Peter Canavan

For the Garda officer, see Peter P. Canavan.
Peter Canavan

Canavan lifting the Sam Maguire Cup in 2003
Personal information
Irish name Peadar Ó Ceannabháin
Sport Gaelic football
Position Forward
Born (1971-04-09) 9 April 1971
Ballygawley, County Tyrone, Northern Ireland
Height 5 ft 09 in (1.75 m)
Nickname Peter 'The Great',[1][2]
'Wee Peter'
Occupation Teacher[3]
Years Club
1990–2007 Errigal Ciarán GAC
Club titles
Tyrone titles 6
Ulster titles 2
Years County Apps (scores)
1989–2005 Tyrone 49 (9–191 (218))[4]
Inter-county titles
Ulster titles 5
All-Irelands 2
All Stars 6
**Inter County team apps and scores correct as of (22:03, 21 December 2006 (UTC))[5].

Peter Canavan (born 9 April 1971) is a former Gaelic footballer and manager.

He played inter-county football for Tyrone, and is one of the most decorated players in the game's history, winning two All-Ireland Senior Football Championship medals, six All Stars Awards (more than any other Ulster player, and joint third overall),[6] four provincial titles, and two National Leagues and several under-age and club championship medals. He represented Ireland in the International Rules Series on several occasions from 1998 until 2000.[7] He is considered one of the great players of the last twenty years by commentators such as John Haughey of the BBC,[8][9] and in 2009, he was named in the Sunday Tribune's list of the 125 Most Influential People in GAA History.[10]

His scoring record of 218 points is the second highest of all time in the Ulster Senior Football Championship.[4] His early high scoring rate, when he would often be Tyrone's best performer[11] – particularly in the 1995 All-Ireland Senior Football Championship Final when he scored eleven of Tyrone's twelve points—led to claims that Tyrone was a "one-man show," and that the team was too dependent on him, particularly in his early career.[12][13][14]

Since retiring as a player he has managed the Fermanagh inter-county Gaelic football team (2011–2013).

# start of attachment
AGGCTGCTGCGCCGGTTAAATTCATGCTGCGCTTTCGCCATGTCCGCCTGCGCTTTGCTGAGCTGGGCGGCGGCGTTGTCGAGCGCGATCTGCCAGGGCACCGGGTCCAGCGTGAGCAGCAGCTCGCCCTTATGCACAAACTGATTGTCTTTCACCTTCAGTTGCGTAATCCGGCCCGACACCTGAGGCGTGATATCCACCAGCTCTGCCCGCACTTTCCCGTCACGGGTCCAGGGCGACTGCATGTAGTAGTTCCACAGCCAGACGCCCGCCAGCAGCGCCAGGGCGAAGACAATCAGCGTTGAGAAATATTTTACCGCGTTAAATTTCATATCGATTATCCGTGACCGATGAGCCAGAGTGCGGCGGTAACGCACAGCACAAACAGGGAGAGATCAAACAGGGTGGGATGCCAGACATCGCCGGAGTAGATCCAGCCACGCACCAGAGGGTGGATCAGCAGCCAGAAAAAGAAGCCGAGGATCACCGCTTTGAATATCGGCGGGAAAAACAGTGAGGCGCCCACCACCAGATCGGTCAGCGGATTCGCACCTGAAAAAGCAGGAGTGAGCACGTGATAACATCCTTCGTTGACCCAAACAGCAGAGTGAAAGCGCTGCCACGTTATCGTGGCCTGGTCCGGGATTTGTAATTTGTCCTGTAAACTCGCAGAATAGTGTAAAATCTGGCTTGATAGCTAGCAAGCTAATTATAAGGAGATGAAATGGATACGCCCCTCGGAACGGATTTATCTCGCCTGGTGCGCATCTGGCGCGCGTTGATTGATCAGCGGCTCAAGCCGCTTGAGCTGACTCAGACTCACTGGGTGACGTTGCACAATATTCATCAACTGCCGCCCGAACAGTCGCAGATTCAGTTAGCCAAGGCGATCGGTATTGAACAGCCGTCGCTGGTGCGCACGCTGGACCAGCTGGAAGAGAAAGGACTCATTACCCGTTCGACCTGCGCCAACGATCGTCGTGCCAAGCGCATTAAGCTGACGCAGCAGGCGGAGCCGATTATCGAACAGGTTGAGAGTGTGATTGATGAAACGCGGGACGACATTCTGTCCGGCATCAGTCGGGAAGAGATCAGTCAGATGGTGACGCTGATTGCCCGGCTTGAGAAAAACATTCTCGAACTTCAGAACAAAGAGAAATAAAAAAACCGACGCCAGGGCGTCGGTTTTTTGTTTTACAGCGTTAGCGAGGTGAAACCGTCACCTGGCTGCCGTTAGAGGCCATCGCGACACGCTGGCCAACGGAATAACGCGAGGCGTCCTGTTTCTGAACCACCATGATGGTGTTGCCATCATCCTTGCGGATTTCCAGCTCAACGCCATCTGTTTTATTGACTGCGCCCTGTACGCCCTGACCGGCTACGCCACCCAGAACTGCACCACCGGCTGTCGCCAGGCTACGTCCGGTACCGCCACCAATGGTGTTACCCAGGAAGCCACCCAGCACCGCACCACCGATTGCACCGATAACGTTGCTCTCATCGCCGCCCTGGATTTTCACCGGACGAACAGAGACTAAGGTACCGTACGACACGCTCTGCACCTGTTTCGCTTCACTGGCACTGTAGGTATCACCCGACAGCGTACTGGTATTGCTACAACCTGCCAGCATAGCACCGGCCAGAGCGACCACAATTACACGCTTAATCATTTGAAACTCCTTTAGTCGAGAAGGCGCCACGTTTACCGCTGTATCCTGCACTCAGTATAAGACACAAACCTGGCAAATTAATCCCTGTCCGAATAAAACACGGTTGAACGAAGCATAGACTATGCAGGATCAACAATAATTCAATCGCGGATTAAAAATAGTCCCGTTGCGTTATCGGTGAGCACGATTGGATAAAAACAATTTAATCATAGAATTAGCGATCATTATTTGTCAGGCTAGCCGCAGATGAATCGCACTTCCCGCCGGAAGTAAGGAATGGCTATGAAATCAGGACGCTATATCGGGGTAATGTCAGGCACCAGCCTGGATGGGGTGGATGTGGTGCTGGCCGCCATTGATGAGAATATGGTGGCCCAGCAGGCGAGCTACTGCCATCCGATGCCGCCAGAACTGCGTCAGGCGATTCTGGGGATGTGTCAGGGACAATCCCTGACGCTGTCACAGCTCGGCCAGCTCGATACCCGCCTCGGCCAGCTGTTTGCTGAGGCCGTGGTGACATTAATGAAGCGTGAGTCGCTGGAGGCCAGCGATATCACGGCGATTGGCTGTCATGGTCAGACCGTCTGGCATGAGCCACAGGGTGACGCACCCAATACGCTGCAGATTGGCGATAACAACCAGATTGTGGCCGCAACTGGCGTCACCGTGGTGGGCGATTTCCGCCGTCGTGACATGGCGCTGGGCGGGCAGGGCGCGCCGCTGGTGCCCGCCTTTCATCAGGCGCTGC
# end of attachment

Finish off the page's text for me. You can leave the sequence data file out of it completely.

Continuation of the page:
Personal life

Canavan is from Glencull, near Ballygawley, County Tyrone[14] and was the tenth of eleven children.[2] His older brother, Pascal, played with him on the Tyrone panel for most of the 1990s. He is married to Finola (sister of former Tyrone team-mate Ronan McGarrity[14]), and has four children, Aine, Claire, Darragh and Ruairi, and has been a Physical Education teacher in Holy Trinity College, Cookstown, throughout most of his career (Gaelic games are amateur sports).[14][15] While there, he taught Eoin Mulligan his point-taking technique, and the pair have been known in the media as 'master and student' ever since, particularly by television commentators.[16]

He writes a column for the Gaelic games magazine, Hogan Stand[17] and the Northern Ireland edition of The Daily Mirror.[18] and in 2008, Canavan joined TV3 as a football pundit for their first year of broadcasting live GAA matches.[19]

In 2003, just over a week before Tyrone's Ulster final appearance against Down, Canavan's father, Seán, died. It came as a shock to Canavan, who had thought his father (who was already in hospital) was getting better. He decided to play in the match, stating that he knew, subconsciously "[he] was going to be playing in the Ulster final all along and Daddy certainly wouldn't have wanted [him] to do anything but play."[20]